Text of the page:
Editor: Emiko Ochiai
Since the 1970s, the world has been facing fundamental social change at both the macro-level, such as the impact of globalization and the restructuring of the welfare state, and at the micro-level with issues relating to family and individual lives. It is increasingly accepted that the type of welfare regime heavily influences people’s decision to marry or to have children as well as the relationship between genders. Likewise, the transnational migration of care-workers impacts on the way of life and quality of life of the elderly in the growing number of aged societies around the world as well as on the workers’ own families back in their home countries.

This series linking family research, social policy and migration studies, sets out to shed light at many levels and in a wide variety of contexts on this key twenty-first century issue that could be termed a “reconstruction of the intimate and the public” from an interdisciplinary and global perspective. There is a special focus on Asia where dynamic social changes are resulting in unsustainable societies with extremely low fertility; yet it is such countries that are witnessing the rise in marriage migration to fill the gender gap caused by a skewed sex ratio at birth. Also addressed are issues arising from the alleged convergence of European welfare retrenchment on the one hand, and on the other, the Asian struggle to establish basic welfare state structures at a time of state budget cuts thereby posing the fundamental question regarding the nature of sustainable welfare provision.

The first volume of the IPAP series Ryōsai Kenbo: The Educational Ideal of 'Good Wife, Wise Mother' in Modern Japan has won the 2013 Choice Outstanding Academic Title Award.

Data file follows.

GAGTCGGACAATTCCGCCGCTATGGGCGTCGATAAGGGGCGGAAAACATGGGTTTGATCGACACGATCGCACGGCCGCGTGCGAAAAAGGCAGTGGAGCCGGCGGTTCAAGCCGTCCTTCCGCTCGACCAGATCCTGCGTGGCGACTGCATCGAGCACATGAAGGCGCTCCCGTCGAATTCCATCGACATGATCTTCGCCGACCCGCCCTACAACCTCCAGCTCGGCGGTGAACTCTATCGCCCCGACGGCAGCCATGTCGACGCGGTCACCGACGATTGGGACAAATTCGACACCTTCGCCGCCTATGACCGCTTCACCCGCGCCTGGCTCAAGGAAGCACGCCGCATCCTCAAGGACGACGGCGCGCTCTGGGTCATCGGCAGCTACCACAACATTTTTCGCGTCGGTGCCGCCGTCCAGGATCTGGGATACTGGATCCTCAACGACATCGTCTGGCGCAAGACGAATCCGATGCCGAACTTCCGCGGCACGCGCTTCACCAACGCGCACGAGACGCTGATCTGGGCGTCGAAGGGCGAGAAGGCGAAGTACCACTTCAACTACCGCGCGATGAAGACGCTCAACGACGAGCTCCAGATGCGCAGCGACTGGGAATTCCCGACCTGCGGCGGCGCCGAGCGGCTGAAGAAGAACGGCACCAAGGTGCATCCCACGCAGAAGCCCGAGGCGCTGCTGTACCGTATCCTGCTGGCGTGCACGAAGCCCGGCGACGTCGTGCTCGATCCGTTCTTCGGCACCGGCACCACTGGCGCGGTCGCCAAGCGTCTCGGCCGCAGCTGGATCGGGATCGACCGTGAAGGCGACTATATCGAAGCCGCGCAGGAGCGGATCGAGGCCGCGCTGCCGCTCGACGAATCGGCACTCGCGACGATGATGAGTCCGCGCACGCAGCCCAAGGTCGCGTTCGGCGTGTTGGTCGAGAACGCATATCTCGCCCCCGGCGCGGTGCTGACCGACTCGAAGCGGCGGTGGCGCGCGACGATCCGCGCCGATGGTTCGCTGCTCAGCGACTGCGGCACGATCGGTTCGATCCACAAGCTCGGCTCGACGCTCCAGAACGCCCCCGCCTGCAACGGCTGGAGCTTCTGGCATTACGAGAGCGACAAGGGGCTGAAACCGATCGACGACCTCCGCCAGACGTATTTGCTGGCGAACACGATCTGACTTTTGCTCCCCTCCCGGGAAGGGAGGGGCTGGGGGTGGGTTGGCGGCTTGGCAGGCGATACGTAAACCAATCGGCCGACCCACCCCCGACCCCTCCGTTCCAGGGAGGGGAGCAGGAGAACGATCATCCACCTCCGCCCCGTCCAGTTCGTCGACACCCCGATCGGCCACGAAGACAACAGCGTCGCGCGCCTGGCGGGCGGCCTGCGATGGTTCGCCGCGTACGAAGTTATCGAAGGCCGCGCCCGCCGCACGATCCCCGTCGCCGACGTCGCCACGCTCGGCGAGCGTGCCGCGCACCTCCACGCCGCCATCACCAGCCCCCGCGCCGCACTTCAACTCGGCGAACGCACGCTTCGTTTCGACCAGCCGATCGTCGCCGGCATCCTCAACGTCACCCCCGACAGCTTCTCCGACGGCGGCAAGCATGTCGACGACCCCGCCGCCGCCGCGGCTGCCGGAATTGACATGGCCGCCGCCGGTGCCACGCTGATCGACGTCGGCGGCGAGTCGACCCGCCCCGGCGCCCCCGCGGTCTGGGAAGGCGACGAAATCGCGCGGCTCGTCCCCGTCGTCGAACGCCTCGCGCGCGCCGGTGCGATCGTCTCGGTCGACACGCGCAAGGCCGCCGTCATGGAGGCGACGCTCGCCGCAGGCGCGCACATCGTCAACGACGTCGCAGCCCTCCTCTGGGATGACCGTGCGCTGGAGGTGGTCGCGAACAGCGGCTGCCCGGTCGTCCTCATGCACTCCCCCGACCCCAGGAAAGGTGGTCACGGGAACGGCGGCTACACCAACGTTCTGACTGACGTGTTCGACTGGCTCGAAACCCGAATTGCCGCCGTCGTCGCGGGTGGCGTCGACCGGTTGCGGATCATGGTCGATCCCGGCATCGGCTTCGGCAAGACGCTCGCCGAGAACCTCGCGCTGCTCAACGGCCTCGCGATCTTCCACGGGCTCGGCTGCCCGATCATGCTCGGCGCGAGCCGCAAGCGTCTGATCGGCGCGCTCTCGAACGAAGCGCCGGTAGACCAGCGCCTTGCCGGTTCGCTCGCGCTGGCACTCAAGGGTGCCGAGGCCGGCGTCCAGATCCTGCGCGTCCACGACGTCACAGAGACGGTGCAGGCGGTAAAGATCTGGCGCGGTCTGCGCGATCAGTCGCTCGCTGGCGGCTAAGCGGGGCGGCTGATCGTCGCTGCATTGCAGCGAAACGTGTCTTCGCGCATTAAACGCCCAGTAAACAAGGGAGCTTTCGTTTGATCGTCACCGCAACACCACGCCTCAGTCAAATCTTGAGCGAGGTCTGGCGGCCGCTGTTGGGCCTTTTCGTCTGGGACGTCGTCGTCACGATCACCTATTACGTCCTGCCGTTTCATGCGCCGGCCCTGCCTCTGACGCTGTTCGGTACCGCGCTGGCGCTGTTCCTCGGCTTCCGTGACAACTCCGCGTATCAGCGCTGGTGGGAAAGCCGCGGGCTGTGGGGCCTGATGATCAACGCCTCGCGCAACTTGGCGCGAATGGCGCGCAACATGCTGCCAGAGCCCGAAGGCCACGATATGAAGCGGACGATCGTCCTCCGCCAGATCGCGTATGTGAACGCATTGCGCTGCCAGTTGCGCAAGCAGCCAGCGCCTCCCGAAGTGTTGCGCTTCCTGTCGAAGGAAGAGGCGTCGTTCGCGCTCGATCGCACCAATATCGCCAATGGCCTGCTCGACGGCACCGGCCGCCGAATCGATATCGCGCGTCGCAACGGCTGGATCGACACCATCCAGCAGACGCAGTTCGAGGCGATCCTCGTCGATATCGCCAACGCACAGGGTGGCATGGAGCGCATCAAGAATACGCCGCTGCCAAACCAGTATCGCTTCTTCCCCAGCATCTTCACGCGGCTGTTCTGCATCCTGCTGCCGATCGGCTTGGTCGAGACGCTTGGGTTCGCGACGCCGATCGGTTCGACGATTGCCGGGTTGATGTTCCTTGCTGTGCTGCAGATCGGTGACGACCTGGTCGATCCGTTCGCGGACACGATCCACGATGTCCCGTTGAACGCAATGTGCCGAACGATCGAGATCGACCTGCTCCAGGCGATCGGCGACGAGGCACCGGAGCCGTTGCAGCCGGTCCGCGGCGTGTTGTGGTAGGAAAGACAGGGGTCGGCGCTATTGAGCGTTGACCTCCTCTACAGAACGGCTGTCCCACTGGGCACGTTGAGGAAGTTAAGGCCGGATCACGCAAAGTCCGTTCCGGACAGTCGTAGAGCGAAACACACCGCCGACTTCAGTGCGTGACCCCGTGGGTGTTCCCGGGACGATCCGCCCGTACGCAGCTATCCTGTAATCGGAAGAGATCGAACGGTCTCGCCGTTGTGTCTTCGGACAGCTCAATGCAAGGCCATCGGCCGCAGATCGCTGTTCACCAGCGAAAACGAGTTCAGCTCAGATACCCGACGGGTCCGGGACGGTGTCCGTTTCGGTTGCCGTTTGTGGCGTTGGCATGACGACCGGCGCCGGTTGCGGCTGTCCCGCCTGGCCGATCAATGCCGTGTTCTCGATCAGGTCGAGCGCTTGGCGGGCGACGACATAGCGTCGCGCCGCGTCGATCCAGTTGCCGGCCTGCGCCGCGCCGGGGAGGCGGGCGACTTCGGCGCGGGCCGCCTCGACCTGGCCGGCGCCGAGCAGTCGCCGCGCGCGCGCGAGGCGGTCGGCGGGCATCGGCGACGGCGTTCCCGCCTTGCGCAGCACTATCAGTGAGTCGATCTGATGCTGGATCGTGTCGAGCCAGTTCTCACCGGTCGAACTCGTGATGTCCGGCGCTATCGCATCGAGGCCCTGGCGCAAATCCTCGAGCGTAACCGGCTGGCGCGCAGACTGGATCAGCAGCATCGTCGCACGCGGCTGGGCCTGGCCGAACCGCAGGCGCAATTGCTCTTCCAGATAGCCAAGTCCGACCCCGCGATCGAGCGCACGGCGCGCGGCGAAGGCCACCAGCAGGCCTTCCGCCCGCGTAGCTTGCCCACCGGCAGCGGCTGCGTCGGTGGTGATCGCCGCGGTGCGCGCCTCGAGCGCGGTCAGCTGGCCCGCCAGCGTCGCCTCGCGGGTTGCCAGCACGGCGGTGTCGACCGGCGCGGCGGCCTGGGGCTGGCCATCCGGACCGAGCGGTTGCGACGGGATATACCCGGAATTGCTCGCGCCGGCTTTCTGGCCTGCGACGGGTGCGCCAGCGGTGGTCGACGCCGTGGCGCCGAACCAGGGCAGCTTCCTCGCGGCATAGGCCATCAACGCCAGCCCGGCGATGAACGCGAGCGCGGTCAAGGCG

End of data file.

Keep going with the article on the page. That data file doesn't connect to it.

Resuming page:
The third volume of the IPAP series Asian Women and Intimate Work has won the 2014 Choice Outstanding Academic Title Award.

Brill Open offers you the choice to make your research freely accessible online in exchange for a Publication Charge. This can be by choice or to comply with funding mandates or university requirements. Brill offers various options of Open Access; for more information please go to the Brill Open webpage.

The series published an average of two volumes per year over the last 5 years.
In: Transformation of the Intimate and the Public in Asian Modernity
In: Transformation of the Intimate and the Public in Asian Modernity
In: Asian Women and Intimate Work
In: Asia's New Mothers
In: Asia's New Mothers
Crafting gender roles and childcare networks in East and Southeast Asian societies
Asia’s New Mothers, through a focus on childcare, offers a comparative regional analysis unique in English-language sources of changing gender roles in East and Southeast Asia. Taking into consideration the historical and cultural differences and similarities among the societies in the region, the authors employ indepth researches of people’s everyday experiences. The research was conducted between 2001 and 2003 in six societies in East and Southeast Asia – Japan, South Korea, China, Taiwan, Thailand and Singapore. While each makes its own unique contributions, most of the essays are informed by two theoretical focal points: modernization and gender and globalization and gender.
Editors: Emiko Ochiai and Kaoru Aoyama
Winner of the 2014 Choice Outstanding Academic Title Award

Asian women are often labelled with biased stereotypical images, ranging from “subordinate housewife” to “migrant domestic maid,” and “overseas bride.” Asian women, in fact, are being constructed as “women among women.” These feminine roles are related to the various activities that women perform for others in intimate relationships both within and outside the family. This book comprises contributions from a distinguished group of international researchers who examine the historical development of “new women" and “good wife, wise mother,” women’s roles in socialist and transitional modernity and the transnational migration of domestic and sex workers as well as wives.
In: Asian Women and Intimate Work